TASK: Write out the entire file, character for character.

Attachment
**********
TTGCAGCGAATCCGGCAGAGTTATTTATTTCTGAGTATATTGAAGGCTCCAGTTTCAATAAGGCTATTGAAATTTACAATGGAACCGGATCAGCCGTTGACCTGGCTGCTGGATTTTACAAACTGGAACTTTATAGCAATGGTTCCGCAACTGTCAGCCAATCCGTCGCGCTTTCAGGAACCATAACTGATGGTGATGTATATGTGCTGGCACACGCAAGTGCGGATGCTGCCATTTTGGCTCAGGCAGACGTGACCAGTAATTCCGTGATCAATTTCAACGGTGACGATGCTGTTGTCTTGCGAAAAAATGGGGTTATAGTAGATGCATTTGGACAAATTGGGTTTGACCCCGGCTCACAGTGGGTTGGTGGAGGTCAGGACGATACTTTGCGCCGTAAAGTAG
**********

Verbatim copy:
TTGCAGCGAATCCGGCAGAGTTATTTATTTCTGAGTATATTGAAGGCTCCAGTTTCAATAAGGCTATTGAAATTTACAATGGAACCGGATCAGCCGTTGACCTGGCTGCTGGATTTTACAAACTGGAACTTTATAGCAATGGTTCCGCAACTGTCAGCCAATCCGTCGCGCTTTCAGGAACCATAACTGATGGTGATGTATATGTGCTGGCACACGCAAGTGCGGATGCTGCCATTTTGGCTCAGGCAGACGTGACCAGTAATTCCGTGATCAATTTCAACGGTGACGATGCTGTTGTCTTGCGAAAAAATGGGGTTATAGTAGATGCATTTGGACAAATTGGGTTTGACCCCGGCTCACAGTGGGTTGGTGGAGGTCAGGACGATACTTTGCGCCGTAAAGTAG